The watch community’s love for automatics is an interesting phenomenon. After all, quartz watches are perfectly respectable and more accurate. Few utilitarian accessories have survived, and thrived, for simply being the cooler option.
If you’re an automatic watch fan, you’re likely a horologically curious person. We’re gonna ease your curiosity today and explain exactly how an automatic watch works.image by Danil Shostak
What’s the Difference Between An Automatic, Mechanical, and Quartz Watch?
An automatic movement is a type of mechanical movement. Unlike a watch with a quartz movement which is powered by a battery, mechanical movements rely on a spring-driven mechanism.
Automatics are also called self-winding watches. As an at-a-glance explanation of how automatics work, these special timepieces feature a rotor which spins every time you move your wrist. That motion powers the watch’s mainspring, which then winds the watch automatically. Non-automatic mechanicals need to be manually wound.
You can tell the difference between a quartz movement and a mechanical movement based on the watch’s second hand. A quartz second hand ticks, while a mechanical second hand sweeps.
The Fundamental Parts of an Automatic Watch
These are the parts that every automatic watch needs to run, complications aside.
The mainspring is a metal spiral which stores the watch’s power when it’s wound and tightened. As the mainspring unwinds, the force of its retraction, or untightening, turns the wheels of the watch thus powering it.
Think of the mainspring as the watch’s power plant. For example, Rolex’s 3255 movement features a longer mainspring than its other movements. This means it will take longer to retract. This is why it has a longer power reserve at 70 hours.
The oscillating weight is the semicircular central weight that makes automatic watches automatic. As you move your arm, the weight moves back and forth like a swing, and winds the mainspring so you don’t have to do it manually.close-up of rotor
Balance wheel and hairspring
In an automatic watch, the balance wheel is the equivalent of a pendulum in a grandfather clock. It’s a weight that rotates back and forth, perpetually brought back to the center position by the hairspring or balance spring.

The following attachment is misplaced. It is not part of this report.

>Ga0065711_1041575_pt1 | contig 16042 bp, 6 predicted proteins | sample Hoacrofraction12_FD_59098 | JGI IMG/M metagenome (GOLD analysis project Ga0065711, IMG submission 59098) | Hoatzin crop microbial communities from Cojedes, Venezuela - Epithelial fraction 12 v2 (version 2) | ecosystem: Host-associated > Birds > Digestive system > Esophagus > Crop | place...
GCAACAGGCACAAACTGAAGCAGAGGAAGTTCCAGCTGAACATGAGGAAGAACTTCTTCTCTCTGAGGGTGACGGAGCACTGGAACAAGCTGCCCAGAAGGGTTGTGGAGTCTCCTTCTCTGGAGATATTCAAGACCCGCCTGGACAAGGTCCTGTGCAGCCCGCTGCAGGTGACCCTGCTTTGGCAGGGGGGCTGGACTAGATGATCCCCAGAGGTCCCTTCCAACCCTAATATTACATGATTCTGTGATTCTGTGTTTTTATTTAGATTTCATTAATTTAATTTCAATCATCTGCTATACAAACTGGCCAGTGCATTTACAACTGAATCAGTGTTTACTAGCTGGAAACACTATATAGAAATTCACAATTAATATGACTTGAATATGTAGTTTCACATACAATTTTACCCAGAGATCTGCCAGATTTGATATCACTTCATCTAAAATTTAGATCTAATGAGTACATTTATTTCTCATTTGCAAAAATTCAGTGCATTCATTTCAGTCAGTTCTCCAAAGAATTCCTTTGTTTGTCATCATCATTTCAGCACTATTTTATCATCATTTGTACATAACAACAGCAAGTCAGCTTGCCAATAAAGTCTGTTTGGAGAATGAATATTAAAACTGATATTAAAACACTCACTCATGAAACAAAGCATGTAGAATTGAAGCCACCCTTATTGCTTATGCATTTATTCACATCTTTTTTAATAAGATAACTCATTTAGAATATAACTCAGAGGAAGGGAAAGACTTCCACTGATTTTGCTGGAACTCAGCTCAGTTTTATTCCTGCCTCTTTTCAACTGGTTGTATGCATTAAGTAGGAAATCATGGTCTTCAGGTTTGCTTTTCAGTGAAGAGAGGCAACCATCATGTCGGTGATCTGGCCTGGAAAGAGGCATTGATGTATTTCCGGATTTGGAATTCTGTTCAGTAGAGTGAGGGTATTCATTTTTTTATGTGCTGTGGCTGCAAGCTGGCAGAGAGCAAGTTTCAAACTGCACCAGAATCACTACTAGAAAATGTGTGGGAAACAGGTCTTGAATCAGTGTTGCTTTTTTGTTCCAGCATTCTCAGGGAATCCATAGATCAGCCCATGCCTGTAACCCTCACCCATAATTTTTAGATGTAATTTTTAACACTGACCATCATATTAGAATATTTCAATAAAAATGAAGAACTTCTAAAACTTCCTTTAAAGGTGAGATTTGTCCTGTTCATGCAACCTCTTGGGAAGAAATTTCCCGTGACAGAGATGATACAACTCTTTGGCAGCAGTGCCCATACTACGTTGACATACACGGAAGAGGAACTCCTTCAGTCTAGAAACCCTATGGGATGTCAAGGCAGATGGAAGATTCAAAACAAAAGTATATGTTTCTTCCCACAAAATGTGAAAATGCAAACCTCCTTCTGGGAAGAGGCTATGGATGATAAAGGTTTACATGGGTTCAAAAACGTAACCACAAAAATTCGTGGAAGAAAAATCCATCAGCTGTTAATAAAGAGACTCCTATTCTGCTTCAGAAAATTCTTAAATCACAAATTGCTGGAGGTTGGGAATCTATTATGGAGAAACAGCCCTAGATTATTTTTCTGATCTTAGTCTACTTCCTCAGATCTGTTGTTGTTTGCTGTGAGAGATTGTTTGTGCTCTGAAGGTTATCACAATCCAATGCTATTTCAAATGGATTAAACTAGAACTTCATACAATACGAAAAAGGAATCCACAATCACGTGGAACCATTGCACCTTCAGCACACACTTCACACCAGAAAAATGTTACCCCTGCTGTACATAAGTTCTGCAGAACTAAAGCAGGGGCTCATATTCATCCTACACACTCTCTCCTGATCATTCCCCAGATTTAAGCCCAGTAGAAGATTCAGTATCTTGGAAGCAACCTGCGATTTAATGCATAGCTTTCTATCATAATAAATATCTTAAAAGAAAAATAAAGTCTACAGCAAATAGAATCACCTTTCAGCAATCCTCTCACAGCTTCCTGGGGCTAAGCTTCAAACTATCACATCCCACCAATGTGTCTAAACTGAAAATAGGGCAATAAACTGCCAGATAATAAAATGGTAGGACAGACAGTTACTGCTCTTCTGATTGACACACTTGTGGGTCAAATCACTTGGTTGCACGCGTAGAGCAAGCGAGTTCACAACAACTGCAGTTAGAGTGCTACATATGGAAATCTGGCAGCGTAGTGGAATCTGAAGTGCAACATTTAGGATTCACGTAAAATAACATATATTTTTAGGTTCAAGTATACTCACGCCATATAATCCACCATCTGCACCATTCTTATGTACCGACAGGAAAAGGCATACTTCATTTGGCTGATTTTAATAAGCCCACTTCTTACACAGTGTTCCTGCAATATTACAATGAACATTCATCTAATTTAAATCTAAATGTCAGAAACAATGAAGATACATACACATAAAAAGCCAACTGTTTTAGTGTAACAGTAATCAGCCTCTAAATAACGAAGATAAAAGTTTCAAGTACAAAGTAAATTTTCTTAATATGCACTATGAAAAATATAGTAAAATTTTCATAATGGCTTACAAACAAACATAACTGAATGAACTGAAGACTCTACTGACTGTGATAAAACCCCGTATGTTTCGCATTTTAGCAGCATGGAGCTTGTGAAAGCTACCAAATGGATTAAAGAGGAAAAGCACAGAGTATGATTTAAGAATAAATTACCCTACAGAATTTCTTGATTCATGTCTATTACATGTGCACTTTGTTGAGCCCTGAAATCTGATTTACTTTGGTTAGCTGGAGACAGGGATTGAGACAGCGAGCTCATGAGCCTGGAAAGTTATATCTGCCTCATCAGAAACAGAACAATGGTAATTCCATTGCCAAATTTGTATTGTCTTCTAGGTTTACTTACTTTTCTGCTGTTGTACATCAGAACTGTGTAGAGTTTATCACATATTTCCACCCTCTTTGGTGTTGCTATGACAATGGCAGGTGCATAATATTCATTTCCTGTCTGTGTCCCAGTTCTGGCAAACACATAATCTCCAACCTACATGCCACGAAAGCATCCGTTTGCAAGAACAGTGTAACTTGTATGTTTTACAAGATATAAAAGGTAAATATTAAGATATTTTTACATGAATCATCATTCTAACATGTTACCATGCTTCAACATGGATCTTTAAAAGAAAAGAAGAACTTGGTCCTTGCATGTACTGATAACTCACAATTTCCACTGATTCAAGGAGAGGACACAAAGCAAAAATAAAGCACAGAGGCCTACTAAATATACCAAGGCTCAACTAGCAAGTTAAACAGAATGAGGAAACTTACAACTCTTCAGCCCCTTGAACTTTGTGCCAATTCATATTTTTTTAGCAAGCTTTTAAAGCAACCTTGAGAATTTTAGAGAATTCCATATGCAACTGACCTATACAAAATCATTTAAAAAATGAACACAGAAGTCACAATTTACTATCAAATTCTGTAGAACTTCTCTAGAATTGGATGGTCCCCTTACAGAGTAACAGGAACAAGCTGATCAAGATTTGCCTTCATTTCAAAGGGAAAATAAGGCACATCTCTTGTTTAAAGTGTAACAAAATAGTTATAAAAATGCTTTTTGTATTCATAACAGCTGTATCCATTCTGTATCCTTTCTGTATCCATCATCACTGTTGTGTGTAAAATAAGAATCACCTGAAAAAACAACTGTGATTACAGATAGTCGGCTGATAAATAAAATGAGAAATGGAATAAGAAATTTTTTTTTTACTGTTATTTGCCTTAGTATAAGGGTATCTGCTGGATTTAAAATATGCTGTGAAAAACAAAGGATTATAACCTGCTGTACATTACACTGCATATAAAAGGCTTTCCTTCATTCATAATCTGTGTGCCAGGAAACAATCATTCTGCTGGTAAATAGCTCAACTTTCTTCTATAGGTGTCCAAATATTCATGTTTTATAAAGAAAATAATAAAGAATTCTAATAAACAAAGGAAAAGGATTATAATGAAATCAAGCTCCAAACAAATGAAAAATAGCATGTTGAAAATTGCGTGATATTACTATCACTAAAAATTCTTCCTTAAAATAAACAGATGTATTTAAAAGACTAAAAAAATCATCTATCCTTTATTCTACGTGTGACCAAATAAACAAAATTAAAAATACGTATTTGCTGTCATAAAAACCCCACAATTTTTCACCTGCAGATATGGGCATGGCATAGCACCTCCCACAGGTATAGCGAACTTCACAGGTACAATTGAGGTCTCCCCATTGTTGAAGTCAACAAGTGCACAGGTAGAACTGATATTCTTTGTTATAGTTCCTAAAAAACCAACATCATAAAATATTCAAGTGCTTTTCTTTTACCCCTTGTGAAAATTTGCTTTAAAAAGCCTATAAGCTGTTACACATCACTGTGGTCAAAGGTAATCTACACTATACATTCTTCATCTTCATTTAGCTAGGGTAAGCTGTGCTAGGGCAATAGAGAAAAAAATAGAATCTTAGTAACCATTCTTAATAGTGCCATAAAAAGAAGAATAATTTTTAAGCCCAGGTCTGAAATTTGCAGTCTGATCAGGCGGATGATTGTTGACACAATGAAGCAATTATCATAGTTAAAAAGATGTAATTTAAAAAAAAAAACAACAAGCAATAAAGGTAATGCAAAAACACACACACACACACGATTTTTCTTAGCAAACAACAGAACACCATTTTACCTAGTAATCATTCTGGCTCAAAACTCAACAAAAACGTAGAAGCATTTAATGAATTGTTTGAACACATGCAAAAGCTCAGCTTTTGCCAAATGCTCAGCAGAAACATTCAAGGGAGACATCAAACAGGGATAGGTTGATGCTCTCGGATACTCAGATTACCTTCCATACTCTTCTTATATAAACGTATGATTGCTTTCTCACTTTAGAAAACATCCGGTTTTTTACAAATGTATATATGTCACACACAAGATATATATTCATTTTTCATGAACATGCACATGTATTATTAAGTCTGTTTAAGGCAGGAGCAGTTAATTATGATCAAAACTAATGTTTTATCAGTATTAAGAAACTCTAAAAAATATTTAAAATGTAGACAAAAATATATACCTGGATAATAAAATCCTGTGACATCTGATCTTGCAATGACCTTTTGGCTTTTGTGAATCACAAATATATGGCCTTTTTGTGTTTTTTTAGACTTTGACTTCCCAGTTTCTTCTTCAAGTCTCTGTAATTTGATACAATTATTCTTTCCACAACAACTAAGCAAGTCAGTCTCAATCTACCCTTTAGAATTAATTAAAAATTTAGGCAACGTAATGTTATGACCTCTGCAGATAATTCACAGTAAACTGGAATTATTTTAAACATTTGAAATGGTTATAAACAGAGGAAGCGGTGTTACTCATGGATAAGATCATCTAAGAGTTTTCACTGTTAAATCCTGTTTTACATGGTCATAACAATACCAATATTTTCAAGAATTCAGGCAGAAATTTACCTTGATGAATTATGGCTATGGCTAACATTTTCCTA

This oscillation is impervious to outside movement. The balance wheel and hairspring are the watch’s regulator and its time-keeping element.
Escapement and Gear Train
The escapement is a mechanical linkage consisting of an escape wheel with “teeth” and a pallet. It stimulates the balance wheel and unfastens the gear train, which causes the watch’s hands to move.
The escapement is what stops the wheels in the watch from spinning out of control. With each swing of the balance wheel, just one “tooth” of the escapement wheel is released, the rest of the escapement wheel held back by the pallet. This allows the gear train to advance, and thus the watch hands to move by an incremental amount.
The gear train is made up, usually, of four different wheels including the escape wheel. Again, every time the gear train is released, the watch hands move.
The center wheel moves once an hour and powers the hour hand, the second wheel moves every second powering the second hand, and the third wheel moves once per minute powering, you guessed it, the minute hand.
This mechanism transfers the energy from your motion to the mainspring. It’s called a reverser mechanism because regardless of which way the mainspring is turning, the reverser allows the rotor to wind it properly. Your energy is transferred through a series of gears.
Jewels are synthetic rubies placed in high-friction areas of the watch to prevent these parts from wearing out. For example, a jewel is placed in the center of the wheel because it’s constantly turning.
Alright, now let’s put it all together!
How an Automatic Watch Works
Let’s say you’re wearing your fully-wound automatic watch around town.
Your wrist movements stimulate the rotor which then winds the mainspring, the watch’s power plant.